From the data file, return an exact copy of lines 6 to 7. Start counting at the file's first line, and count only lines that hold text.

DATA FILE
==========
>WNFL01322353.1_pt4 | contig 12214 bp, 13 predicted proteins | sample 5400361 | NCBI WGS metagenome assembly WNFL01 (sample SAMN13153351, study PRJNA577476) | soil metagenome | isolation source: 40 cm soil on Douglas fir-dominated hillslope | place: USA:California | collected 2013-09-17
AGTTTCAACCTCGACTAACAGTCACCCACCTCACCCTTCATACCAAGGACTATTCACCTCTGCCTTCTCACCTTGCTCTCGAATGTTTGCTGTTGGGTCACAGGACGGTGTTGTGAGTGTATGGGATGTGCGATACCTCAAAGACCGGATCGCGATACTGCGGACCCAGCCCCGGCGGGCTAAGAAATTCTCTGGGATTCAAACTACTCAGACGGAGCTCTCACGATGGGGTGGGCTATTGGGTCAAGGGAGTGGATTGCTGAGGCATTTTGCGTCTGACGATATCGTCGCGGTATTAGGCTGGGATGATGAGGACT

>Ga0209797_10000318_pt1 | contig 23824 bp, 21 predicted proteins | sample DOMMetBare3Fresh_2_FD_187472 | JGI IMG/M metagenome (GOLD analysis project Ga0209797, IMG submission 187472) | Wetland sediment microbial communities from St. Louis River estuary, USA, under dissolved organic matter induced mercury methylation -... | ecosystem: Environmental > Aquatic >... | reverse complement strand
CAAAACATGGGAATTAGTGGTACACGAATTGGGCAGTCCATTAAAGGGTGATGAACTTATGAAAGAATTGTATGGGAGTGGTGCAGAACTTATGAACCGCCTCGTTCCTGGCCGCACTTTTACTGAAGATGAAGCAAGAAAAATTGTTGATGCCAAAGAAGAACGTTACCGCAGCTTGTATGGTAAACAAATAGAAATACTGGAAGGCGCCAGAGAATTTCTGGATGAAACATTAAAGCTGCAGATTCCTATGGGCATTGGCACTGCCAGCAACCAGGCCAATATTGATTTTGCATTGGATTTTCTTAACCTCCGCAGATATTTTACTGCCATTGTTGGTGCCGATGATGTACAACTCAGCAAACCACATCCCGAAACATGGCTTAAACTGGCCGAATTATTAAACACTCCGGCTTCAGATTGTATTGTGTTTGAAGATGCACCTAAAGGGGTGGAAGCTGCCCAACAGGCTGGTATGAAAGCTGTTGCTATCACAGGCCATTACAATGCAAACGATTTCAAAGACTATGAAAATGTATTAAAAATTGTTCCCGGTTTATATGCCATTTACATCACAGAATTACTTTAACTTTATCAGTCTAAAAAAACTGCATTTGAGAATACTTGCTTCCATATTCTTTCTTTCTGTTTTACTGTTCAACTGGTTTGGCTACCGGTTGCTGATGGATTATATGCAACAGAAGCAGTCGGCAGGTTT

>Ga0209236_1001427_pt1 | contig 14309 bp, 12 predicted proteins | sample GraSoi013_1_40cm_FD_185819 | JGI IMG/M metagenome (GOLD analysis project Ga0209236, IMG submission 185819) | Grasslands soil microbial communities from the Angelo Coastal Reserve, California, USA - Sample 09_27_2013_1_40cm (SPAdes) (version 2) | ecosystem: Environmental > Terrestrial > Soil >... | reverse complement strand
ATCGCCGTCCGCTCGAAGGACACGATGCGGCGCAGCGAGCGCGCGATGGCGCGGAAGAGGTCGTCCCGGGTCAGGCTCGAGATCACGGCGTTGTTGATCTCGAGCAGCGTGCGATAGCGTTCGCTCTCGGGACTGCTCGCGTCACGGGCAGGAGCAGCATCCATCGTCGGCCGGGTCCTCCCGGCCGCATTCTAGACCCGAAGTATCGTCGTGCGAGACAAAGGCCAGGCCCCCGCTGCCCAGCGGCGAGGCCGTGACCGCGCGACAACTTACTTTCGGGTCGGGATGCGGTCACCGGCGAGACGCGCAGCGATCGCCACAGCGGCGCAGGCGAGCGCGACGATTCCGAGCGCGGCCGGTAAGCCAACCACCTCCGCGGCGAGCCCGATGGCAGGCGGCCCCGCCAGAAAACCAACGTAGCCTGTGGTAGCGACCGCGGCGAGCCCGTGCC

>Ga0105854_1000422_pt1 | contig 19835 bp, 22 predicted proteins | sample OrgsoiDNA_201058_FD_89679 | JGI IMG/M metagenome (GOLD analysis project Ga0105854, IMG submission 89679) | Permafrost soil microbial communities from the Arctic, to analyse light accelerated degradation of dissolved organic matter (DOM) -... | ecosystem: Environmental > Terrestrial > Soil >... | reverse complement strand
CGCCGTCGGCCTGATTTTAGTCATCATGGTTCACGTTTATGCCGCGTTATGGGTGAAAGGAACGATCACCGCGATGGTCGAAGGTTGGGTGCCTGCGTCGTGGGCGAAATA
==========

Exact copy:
ATCGCCGTCCGCTCGAAGGACACGATGCGGCGCAGCGAGCGCGCGATGGCGCGGAAGAGGTCGTCCCGGGTCAGGCTCGAGATCACGGCGTTGTTGATCTCGAGCAGCGTGCGATAGCGTTCGCTCTCGGGACTGCTCGCGTCACGGGCAGGAGCAGCATCCATCGTCGGCCGGGTCCTCCCGGCCGCATTCTAGACCCGAAGTATCGTCGTGCGAGACAAAGGCCAGGCCCCCGCTGCCCAGCGGCGAGGCCGTGACCGCGCGACAACTTACTTTCGGGTCGGGATGCGGTCACCGGCGAGACGCGCAGCGATCGCCACAGCGGCGCAGGCGAGCGCGACGATTCCGAGCGCGGCCGGTAAGCCAACCACCTCCGCGGCGAGCCCGATGGCAGGCGGCCCCGCCAGAAAACCAACGTAGCCTGTGGTAGCGACCGCGGCGAGCCCGTGCC

>Ga0105854_1000422_pt1 | contig 19835 bp, 22 predicted proteins | sample OrgsoiDNA_201058_FD_89679 | JGI IMG/M metagenome (GOLD analysis project Ga0105854, IMG submission 89679) | Permafrost soil microbial communities from the Arctic, to analyse light accelerated degradation of dissolved organic matter (DOM) -... | ecosystem: Environmental > Terrestrial > Soil >... | reverse complement strand